Elon Academy scholars visit with undergraduate researchers
High school scholars in the Elon Academy learned Thursday afternoon of the opportunities to do original research in college when they partnered with Elon University students taking part in the Summer Undergraduate Research Experiences program.
Nineteen university students, conducting research ranging from speed performance to stereotypes of alcohol users, led the academy scholars to labs and classrooms across campus June 24 following lunch in Harden Dining Hall.
“It seemed like a natural connection, bringing these two groups together,” said professor Paul Miller, director of undergraduate research at Elon. “It allowed Elon Academy scholars to see that learning doesn’t just take place in a classroom with textbooks.”
Among the many places on campus visited by academy scholars and undergraduate researchers was the McMichael Science Building. On the top floor in a chemistry lab, nearly a dozen teens watched film develop using instant coffee and washing soda.
That was followed by ice cream made when professor Karl Sienerth and several Elon students mixed cream with liquid nitrogen. The demonstrations captivated the audience of young minds. “I like to see how things are done,” said Thalia Solalvarro, a senior at Graham High School. “It would be interesting to do something like this.”
Elon University launched the Elon Academy in 2006 to give students from local high schools the opportunity to embrace education, develop leadership skills and engage in various outreach venues.
Modeled after similar programs at Princeton, Furman and Vanderbilt universities, the academy is a year-round program for students in the Alamance-Burlington School System who have financial need or have no family history of college attendance. It combines three intensive four-week summer residential experiences at Elon with a variety of academic activities throughout the school year.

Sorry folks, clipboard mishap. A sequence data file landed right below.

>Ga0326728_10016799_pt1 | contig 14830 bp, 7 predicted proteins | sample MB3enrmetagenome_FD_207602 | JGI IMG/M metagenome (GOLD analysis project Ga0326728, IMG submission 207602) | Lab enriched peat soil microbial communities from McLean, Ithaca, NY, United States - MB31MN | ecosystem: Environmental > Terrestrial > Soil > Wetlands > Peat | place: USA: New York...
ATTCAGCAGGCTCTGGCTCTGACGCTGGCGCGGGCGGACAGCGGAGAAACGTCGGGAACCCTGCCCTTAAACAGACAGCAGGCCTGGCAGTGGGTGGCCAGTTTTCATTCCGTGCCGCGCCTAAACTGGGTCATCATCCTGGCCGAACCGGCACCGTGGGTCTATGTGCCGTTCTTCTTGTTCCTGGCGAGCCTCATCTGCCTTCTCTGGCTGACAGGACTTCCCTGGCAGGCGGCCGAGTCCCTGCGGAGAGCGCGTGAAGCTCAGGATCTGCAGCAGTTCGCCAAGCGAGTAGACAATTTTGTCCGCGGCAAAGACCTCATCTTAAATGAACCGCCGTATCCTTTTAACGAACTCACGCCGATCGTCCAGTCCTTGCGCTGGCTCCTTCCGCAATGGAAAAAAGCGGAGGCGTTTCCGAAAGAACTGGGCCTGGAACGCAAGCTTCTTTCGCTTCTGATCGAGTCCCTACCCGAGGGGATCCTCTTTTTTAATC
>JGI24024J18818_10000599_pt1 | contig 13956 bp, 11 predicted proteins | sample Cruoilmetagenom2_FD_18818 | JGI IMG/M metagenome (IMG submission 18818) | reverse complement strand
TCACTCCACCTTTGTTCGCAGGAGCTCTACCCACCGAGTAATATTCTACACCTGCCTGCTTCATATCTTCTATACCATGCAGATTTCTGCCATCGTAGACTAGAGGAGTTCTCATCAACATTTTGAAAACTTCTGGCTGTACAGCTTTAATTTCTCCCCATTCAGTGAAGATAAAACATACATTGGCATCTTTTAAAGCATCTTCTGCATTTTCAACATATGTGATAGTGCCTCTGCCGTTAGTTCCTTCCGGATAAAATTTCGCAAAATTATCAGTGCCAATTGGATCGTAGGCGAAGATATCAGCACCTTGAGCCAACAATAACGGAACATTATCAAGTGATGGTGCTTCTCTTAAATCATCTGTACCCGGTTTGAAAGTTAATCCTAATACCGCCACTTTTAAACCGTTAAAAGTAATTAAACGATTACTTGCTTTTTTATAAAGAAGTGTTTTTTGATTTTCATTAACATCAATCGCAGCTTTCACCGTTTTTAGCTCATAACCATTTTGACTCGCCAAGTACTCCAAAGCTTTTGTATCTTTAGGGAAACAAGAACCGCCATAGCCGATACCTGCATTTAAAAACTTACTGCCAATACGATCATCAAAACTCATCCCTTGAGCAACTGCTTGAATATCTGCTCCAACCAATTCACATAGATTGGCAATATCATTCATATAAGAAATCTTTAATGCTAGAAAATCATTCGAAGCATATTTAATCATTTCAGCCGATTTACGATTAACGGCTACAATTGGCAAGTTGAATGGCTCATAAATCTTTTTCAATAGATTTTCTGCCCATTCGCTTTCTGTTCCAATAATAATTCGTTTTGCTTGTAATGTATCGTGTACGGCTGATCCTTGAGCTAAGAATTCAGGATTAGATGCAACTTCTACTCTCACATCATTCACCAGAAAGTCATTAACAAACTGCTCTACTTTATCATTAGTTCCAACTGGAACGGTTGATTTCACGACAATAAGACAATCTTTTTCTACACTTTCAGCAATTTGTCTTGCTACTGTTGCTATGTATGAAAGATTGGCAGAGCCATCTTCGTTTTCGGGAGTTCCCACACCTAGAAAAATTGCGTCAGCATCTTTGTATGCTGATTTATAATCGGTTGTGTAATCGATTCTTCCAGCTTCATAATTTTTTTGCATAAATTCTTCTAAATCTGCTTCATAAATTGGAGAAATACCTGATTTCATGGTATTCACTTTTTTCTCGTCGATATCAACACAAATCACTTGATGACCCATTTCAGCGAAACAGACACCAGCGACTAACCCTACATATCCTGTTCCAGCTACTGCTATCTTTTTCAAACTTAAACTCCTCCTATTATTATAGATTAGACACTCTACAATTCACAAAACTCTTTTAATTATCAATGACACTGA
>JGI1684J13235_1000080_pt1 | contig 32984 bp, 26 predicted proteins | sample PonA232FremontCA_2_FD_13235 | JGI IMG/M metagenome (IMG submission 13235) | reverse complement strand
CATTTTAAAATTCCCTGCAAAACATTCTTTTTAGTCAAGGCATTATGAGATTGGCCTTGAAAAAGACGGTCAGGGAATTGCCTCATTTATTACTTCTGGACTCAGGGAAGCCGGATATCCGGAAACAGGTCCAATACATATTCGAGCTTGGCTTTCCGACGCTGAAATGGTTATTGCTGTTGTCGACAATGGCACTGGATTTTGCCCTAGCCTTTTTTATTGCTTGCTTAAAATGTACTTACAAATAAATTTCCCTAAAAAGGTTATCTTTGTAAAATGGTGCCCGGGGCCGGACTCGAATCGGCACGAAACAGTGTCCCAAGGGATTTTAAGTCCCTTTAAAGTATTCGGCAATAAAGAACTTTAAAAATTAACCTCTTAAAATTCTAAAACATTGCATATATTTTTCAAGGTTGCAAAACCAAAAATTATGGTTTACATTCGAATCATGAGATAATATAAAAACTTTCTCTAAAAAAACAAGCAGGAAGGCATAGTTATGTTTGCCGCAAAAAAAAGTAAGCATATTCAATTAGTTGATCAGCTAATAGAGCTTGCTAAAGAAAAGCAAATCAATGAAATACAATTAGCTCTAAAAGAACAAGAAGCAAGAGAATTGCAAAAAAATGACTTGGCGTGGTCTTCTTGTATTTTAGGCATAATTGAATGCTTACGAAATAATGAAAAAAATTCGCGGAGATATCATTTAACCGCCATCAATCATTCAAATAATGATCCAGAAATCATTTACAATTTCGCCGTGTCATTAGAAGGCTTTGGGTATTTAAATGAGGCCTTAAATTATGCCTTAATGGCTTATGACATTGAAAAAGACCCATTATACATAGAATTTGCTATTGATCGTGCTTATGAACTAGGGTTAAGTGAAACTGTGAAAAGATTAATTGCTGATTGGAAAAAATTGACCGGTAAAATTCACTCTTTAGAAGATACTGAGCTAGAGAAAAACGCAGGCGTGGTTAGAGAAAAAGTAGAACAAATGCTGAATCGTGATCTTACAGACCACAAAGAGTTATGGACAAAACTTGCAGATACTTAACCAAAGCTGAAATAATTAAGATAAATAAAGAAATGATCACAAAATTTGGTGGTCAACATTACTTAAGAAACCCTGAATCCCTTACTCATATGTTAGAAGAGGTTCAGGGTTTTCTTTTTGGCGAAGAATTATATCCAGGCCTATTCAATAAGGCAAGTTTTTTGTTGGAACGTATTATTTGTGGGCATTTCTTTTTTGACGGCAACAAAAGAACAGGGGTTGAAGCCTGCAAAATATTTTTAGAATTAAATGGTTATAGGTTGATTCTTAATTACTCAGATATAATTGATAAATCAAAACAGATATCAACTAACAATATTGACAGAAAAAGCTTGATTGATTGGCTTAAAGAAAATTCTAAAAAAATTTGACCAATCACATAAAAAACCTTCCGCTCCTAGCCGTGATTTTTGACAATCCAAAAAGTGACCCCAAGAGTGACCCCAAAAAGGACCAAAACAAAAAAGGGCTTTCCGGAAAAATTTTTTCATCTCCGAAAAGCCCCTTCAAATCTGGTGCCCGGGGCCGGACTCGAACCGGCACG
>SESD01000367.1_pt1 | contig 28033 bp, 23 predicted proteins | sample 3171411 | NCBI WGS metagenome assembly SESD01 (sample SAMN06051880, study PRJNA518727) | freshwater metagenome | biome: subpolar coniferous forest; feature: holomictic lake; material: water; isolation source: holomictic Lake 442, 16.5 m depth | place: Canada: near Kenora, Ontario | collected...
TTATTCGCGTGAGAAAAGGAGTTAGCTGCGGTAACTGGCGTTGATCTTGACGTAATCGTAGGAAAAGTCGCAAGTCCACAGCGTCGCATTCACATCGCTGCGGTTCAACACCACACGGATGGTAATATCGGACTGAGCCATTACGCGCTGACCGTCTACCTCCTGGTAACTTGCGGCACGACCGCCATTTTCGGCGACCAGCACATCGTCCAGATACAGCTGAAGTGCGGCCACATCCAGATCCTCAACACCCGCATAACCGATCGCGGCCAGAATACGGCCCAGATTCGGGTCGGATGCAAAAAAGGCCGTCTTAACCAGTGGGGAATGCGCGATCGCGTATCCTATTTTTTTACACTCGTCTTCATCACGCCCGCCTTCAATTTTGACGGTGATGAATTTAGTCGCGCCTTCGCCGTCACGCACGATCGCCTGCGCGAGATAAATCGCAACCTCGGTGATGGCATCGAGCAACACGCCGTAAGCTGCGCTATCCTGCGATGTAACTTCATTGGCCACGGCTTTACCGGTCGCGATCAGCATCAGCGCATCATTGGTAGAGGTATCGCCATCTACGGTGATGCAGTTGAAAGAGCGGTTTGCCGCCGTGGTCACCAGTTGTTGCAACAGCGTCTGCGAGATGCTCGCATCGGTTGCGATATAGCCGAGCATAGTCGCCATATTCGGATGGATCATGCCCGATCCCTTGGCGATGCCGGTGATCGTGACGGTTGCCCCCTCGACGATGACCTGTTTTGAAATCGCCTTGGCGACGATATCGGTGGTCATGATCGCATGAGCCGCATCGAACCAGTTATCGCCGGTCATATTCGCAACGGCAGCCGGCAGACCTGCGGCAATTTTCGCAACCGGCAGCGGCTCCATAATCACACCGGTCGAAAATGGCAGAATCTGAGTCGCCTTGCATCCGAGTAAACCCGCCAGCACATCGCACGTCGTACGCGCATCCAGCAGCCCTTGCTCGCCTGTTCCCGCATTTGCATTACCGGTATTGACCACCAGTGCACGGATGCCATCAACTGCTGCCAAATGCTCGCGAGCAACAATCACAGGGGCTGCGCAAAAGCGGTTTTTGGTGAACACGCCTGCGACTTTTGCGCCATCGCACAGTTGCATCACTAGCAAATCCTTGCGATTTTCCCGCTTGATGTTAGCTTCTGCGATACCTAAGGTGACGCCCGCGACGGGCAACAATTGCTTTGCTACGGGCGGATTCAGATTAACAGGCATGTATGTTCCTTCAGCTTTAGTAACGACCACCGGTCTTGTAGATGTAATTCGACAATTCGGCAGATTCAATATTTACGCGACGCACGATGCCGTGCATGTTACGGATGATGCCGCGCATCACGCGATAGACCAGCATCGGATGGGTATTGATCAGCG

Its goal is to inspire and empower students to attend four-year colleges or universities, and go on to assume leadership roles in their communities.
Miller said university students taking part in SURE should also learn from the experience. “I hope students see there’s a responsibility to being a scholar, to engage with others and to teach what they’re doing,” he said.
That was the lesson Victoria Van Vliet drew from her lesson to students on camera film and instant coffee. The rising senior and chemistry major from Pinehurst, N.C., is developing lab assignments to use in general chemistry courses.
Sharing her work with high school students, she said, helps her organize thoughts for crafting the written instructions to be used by future college students.
“Sitting here and doing lab work myself is one thing,” she said. “Explaining it to people and making it understandable is completely different. Hopefully, this sparks their interest in a growing field.”